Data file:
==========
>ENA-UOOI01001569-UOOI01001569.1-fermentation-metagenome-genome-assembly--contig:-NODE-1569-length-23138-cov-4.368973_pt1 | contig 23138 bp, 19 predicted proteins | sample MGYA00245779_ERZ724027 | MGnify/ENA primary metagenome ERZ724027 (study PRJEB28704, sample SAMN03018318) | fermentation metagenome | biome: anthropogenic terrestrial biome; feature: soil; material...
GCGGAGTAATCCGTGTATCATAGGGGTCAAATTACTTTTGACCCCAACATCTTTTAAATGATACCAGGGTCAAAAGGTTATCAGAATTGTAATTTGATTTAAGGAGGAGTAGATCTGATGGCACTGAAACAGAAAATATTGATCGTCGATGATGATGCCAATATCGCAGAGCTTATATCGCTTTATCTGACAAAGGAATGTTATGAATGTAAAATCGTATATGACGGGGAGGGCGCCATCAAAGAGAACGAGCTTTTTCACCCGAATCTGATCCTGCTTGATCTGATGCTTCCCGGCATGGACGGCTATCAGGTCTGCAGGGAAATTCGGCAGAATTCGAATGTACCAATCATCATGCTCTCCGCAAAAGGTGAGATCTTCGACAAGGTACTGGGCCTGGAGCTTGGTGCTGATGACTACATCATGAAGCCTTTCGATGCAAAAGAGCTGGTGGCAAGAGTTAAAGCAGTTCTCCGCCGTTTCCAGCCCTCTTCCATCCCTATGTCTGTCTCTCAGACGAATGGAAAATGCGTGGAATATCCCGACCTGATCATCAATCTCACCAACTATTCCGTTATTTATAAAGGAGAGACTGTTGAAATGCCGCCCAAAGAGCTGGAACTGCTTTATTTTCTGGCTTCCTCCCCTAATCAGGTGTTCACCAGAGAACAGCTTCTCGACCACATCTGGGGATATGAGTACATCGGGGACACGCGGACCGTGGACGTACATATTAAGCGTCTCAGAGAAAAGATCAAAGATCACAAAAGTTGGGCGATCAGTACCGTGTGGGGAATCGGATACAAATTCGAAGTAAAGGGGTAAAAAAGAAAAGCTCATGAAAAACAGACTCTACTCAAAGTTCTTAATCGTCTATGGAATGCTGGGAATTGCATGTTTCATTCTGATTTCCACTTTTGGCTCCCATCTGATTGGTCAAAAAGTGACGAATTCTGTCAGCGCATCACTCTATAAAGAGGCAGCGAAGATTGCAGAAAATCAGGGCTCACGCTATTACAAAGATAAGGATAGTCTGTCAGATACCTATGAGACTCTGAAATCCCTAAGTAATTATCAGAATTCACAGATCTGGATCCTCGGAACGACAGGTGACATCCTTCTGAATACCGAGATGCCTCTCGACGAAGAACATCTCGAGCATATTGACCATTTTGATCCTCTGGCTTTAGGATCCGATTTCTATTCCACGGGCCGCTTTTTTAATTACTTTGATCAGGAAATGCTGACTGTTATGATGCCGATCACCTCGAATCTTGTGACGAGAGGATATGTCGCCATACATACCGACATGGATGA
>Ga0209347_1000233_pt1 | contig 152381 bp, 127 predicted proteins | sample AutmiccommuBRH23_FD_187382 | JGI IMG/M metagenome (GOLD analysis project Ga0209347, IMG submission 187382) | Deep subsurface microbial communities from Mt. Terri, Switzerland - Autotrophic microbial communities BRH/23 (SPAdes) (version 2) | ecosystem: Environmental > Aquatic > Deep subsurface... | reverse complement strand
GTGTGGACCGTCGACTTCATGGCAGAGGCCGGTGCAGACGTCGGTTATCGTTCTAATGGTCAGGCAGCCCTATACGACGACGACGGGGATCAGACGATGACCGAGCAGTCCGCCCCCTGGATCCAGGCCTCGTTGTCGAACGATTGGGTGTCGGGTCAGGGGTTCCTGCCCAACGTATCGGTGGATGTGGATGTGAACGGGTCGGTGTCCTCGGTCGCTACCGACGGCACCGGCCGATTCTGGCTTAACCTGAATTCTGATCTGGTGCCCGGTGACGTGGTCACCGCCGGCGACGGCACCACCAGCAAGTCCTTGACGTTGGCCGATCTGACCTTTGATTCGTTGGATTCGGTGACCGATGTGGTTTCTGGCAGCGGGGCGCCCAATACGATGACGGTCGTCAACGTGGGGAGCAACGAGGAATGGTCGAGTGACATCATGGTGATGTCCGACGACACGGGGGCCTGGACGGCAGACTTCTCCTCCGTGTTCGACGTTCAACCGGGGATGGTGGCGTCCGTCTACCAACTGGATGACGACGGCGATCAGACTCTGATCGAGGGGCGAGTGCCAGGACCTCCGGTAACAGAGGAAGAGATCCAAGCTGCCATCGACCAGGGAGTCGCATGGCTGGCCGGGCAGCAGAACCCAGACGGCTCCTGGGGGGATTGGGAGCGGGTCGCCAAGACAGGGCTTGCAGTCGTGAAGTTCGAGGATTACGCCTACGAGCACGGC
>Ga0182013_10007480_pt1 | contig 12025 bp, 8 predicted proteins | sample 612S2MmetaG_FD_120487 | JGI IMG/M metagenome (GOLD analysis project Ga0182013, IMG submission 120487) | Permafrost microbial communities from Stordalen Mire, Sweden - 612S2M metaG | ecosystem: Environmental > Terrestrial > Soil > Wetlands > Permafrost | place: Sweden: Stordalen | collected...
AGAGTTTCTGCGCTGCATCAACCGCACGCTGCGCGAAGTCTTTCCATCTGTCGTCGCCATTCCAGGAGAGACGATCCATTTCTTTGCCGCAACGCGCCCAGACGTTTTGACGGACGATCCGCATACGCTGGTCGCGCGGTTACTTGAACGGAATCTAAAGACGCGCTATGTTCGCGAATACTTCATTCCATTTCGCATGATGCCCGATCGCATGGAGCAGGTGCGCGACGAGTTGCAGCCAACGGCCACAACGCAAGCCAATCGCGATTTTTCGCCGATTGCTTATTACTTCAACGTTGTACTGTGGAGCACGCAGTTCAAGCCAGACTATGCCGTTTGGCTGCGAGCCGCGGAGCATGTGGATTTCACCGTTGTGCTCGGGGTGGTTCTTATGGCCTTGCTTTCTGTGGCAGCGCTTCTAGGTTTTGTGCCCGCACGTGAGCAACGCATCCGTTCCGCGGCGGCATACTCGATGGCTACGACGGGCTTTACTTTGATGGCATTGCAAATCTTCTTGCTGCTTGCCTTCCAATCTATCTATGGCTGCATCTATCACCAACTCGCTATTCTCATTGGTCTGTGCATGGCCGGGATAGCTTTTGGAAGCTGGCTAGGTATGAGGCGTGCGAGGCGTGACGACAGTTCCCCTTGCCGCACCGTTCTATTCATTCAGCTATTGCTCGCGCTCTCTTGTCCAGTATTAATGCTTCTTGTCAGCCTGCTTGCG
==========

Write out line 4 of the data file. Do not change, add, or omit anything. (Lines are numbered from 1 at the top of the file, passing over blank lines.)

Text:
GTGTGGACCGTCGACTTCATGGCAGAGGCCGGTGCAGACGTCGGTTATCGTTCTAATGGTCAGGCAGCCCTATACGACGACGACGGGGATCAGACGATGACCGAGCAGTCCGCCCCCTGGATCCAGGCCTCGTTGTCGAACGATTGGGTGTCGGGTCAGGGGTTCCTGCCCAACGTATCGGTGGATGTGGATGTGAACGGGTCGGTGTCCTCGGTCGCTACCGACGGCACCGGCCGATTCTGGCTTAACCTGAATTCTGATCTGGTGCCCGGTGACGTGGTCACCGCCGGCGACGGCACCACCAGCAAGTCCTTGACGTTGGCCGATCTGACCTTTGATTCGTTGGATTCGGTGACCGATGTGGTTTCTGGCAGCGGGGCGCCCAATACGATGACGGTCGTCAACGTGGGGAGCAACGAGGAATGGTCGAGTGACATCATGGTGATGTCCGACGACACGGGGGCCTGGACGGCAGACTTCTCCTCCGTGTTCGACGTTCAACCGGGGATGGTGGCGTCCGTCTACCAACTGGATGACGACGGCGATCAGACTCTGATCGAGGGGCGAGTGCCAGGACCTCCGGTAACAGAGGAAGAGATCCAAGCTGCCATCGACCAGGGAGTCGCATGGCTGGCCGGGCAGCAGAACCCAGACGGCTCCTGGGGGGATTGGGAGCGGGTCGCCAAGACAGGGCTTGCAGTCGTGAAGTTCGAGGATTACGCCTACGAGCACGGC